Virat Kohli, No More the Internet Darling

Social Commentary

Virat Kohli, No More the Internet Darling

Illustration: Sushant Ahire

T

he mighty, it is undoubted, have fallen.

Last week, the Indian cricket team, those darlings of the media and the bearers of million-dollar advertising, gave us an unhappy ending we didn’t deserve. The bloodshed was evident right from the first few overs, as Fakhar Zaman and Azhar Ali started piling on the runs against the hapless Indian bowling attack, but the death knell sounded in the next innings, when India’s captain Virat Kohli allowed himself to be meekly dismissed by a fired-up Mohammed Amir.

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As the ball sailed from Kohli’s wayward bat into the cupped hands of a Pakistani fielder, time seemed to slow down. Kohli’s life flashed before my eyes – from his ascent into the public eye as the captain of the U-19 World Cup-winning squad, to his triumphant entry into international cricket, from the gigantic billboards of him endorsing Puma and Pepsi on the Mumbai highway, to his much-talked about relationship with Anushka Sharma, which blended two of India’s national drugs, Bollywood and cricket. I saw it all with stunning clarity, leading up to his coronation as India captain.

Virat Kohli was the king of the world. The man had the aura of infallibility and the nation eating out of his hands. Yeah sure, he could be overly aggressive, and came across as a hothead at times, but those were small transgressions in a man well on his way to becoming a legend. His star was on the rise, and we were all basking in its radiance.

And then the Champions Trophy slipped out of his hallowed hands and everything plunged into darkness.

For many like Kohli, the internet has written a legacy and an obituary long before they did anything to deserve either one.

As our Sunday evening went to hell in a hand basket, the blame accrued upon Kohli’s shoulders. Angry fans accused him of match-fixing and those who weren’t accusing him of breaking laws outright, were still muttering discontentedly about his “attitude” and “ego”. The immediate exit of the winner of the award for the Most Huggable Cricketer, Anil Kumble, as team coach in the aftermath of the defeat didn’t help with Kohli being labelled a brat, which we all know is a grave breach of sanskar. From his rise as an internet darling, the inspiration behind status updates and inspiring tweets, Kohli was primed for the fall. The tide, riding the impulsive bitch that is the internet, had turned.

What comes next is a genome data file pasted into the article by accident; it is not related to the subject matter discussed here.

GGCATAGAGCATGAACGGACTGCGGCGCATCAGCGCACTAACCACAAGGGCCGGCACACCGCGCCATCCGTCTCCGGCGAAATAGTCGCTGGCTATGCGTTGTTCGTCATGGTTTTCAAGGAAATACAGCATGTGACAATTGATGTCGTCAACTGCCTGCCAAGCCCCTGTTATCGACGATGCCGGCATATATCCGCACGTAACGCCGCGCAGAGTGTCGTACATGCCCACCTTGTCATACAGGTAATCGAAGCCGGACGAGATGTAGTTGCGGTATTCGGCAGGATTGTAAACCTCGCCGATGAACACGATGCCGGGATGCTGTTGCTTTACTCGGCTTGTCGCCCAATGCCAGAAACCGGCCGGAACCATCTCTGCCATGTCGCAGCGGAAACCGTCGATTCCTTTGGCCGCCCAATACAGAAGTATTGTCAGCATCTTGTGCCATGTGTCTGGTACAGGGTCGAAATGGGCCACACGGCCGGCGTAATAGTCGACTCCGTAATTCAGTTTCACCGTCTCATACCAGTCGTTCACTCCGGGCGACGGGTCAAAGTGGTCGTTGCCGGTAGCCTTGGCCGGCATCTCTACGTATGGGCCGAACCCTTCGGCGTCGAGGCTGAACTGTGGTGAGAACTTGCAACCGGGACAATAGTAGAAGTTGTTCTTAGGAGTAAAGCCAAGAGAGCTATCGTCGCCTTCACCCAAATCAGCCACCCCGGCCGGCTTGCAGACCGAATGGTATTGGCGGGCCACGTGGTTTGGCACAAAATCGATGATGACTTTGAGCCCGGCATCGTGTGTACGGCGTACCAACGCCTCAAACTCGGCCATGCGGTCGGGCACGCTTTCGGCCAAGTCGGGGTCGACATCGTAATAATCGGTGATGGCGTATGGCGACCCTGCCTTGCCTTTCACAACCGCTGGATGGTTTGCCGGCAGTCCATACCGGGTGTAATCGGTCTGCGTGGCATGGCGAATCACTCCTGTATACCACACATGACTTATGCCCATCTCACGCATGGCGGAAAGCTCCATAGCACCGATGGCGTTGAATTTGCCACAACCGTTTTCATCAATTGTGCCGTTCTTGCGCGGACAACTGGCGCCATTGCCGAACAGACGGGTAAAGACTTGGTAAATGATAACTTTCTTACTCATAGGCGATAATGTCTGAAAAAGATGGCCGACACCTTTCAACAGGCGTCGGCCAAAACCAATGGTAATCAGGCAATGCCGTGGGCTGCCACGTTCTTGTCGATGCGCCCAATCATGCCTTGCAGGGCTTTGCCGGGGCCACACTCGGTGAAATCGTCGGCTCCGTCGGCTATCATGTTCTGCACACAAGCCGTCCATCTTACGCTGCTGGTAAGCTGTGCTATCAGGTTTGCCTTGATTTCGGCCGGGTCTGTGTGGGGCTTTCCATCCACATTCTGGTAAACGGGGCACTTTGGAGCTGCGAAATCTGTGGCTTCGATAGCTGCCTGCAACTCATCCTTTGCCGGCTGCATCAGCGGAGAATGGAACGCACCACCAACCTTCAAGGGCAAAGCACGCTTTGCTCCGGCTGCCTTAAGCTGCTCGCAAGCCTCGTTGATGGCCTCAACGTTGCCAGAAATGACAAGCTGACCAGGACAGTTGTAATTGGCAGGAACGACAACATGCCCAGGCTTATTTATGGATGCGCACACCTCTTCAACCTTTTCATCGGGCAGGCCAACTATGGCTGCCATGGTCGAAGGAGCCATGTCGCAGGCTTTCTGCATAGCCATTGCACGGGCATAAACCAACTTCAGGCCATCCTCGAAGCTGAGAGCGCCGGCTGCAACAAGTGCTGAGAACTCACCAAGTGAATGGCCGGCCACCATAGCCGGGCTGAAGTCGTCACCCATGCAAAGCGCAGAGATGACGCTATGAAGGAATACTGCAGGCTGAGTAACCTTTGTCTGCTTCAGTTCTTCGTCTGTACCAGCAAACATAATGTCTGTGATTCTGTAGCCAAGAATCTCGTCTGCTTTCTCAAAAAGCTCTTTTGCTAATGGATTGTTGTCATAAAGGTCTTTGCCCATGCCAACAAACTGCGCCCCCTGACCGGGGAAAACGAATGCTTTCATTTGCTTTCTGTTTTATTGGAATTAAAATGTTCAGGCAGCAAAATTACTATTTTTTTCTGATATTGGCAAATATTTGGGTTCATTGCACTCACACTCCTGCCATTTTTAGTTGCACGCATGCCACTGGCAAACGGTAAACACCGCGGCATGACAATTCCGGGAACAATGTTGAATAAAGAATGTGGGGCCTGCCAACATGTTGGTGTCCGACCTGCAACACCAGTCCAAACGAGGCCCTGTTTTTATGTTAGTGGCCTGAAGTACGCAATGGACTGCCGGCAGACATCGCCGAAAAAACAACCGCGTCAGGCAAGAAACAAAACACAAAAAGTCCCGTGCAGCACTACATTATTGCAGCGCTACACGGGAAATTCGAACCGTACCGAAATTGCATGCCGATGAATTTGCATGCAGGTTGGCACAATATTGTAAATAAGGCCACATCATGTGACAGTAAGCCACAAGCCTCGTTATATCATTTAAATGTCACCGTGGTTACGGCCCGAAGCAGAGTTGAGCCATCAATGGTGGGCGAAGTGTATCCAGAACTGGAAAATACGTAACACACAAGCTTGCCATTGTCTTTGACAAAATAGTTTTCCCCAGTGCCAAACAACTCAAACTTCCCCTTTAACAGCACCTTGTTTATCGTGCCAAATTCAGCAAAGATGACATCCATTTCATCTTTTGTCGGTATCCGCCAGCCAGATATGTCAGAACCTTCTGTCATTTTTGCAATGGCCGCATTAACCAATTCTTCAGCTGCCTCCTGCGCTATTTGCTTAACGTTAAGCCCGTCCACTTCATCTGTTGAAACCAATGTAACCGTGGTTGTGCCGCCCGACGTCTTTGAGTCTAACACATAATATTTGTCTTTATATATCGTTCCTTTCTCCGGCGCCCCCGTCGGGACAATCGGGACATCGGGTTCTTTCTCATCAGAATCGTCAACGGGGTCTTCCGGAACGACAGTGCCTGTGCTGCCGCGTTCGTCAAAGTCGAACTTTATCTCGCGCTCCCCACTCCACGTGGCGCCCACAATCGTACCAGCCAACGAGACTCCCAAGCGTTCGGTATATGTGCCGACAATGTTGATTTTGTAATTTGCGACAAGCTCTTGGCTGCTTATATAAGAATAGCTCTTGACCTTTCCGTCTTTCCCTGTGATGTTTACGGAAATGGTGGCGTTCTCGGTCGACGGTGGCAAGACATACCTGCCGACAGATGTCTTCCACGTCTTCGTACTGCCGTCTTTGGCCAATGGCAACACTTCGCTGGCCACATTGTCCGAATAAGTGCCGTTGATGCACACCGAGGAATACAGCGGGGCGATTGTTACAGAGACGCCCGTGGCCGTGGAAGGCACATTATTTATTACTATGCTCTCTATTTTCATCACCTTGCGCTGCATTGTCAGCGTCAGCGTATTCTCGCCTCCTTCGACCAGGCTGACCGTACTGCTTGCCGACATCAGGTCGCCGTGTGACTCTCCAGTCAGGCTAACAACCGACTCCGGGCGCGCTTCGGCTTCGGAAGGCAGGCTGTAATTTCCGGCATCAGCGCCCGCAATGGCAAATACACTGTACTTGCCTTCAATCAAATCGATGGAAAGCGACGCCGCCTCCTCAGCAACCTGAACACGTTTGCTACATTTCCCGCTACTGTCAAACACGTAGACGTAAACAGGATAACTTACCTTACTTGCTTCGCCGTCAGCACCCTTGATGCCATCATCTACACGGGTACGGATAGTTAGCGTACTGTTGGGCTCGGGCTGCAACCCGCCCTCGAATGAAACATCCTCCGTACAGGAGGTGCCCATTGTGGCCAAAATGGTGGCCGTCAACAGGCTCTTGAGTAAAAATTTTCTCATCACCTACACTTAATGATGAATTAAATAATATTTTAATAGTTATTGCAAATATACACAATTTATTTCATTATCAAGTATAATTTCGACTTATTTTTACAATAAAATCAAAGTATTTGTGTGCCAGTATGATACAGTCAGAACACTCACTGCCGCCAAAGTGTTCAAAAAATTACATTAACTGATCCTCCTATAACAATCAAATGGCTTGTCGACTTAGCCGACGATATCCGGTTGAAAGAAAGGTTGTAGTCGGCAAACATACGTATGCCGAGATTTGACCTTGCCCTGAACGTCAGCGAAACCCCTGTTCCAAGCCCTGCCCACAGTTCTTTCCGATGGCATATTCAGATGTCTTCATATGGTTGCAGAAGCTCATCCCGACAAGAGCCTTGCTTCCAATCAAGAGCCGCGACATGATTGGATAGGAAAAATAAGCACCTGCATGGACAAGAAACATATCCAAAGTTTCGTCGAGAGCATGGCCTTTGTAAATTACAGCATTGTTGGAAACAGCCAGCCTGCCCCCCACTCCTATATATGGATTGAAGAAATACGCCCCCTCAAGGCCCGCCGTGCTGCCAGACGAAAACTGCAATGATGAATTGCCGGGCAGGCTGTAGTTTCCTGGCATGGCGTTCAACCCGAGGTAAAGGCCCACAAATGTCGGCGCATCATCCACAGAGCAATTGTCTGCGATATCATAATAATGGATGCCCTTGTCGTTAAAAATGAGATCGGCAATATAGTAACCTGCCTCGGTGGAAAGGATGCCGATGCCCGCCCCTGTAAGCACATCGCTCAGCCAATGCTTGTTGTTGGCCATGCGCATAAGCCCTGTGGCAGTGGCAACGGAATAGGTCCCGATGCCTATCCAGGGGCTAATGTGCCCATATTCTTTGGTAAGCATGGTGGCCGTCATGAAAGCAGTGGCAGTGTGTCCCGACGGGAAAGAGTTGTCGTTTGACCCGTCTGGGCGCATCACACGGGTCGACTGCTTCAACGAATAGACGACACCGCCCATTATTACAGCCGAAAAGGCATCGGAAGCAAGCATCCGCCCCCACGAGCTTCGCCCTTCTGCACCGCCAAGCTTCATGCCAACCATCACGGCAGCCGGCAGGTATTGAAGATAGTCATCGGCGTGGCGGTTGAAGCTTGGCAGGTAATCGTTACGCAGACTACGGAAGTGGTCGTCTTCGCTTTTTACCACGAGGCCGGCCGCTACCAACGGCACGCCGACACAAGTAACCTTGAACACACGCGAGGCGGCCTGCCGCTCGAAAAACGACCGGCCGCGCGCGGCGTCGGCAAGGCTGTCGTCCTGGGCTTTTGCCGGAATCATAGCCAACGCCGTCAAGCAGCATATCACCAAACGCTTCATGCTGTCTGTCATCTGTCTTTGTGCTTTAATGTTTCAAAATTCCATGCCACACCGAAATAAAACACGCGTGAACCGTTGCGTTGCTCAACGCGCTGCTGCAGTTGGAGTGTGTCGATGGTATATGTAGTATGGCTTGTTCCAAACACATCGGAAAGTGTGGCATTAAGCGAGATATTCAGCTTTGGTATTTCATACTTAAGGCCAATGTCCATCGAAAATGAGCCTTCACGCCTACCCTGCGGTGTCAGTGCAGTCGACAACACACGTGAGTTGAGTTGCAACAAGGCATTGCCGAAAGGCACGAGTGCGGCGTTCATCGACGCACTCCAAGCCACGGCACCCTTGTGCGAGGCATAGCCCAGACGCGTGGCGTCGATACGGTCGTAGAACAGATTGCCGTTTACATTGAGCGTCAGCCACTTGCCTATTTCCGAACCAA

The point before the debacle that was the Champions Trophy, will go down as the point I like to call Peak Kohli. Peak Kohli marks the point just before which the internet turns on its darlings, behaving much like its favourite animal, the cat, which will claw you right after letting you rub its belly. As the celebration of a persona, Kohli in this case, reaches critical mass, it implodes under its own hype.

The internet is an unpredictable lover. She can sweep you up in her arms and take you to the stars, and then casually let go of the harness after she’s done with you. For many like Kohli, the internet has written a legacy and an obituary long before they did anything to deserve either one.

But the man, who has ridden the internet rollercoaster harder than anyone else, is Muffler Man Arvind Kejriwal. He was the firebrand, the revolutionary, the upsetter of the established order who claimed the Delhi CM seat with a strong mandate, and #PaanchSaalKejriwal started to look like a possibility for 2019. But like all internet darlings before and after, Kejriwal slipped up by engaging in public rinsing of dirty laundry with his party cadre at that most dangerous of points, Peak Kejriwal. One thing led to another, as Kejriwal’s position of strength crumbled under him, leaving him significant only as prey for Prime-time Predator Arnab Goswami.

Virat Kohli

From his rise as an internet darling, the inspiration behind status updates and inspiring tweets, Kohli was primed for the fall.

Charlie Crowhurst/ Getty Images

The answer to whether Kejriwal deserved the diss or not, depends on where your political affiliation lies, but Kohli unequivocally did not. What went down during that final match can be filed away under a bad day at the office. Amir was bowling like a man possessed, and had the potential to dismiss Kohli even if he’d been in full flow. There was nothing glaringly unforgivable in the dismissal itself, except that it arrived at the point of Peak Kohli. Adoration sublimated into animosity, like a split second chemical reaction catalysed by the heat of the moment.

The heat will pass and life will resume at even keel. There is a life after Peak Kohli, even if it may be a less deified one. The internet may favour trends over talent. But still, its darlings find a way to live on.

Ask Jennifer Lawrence.

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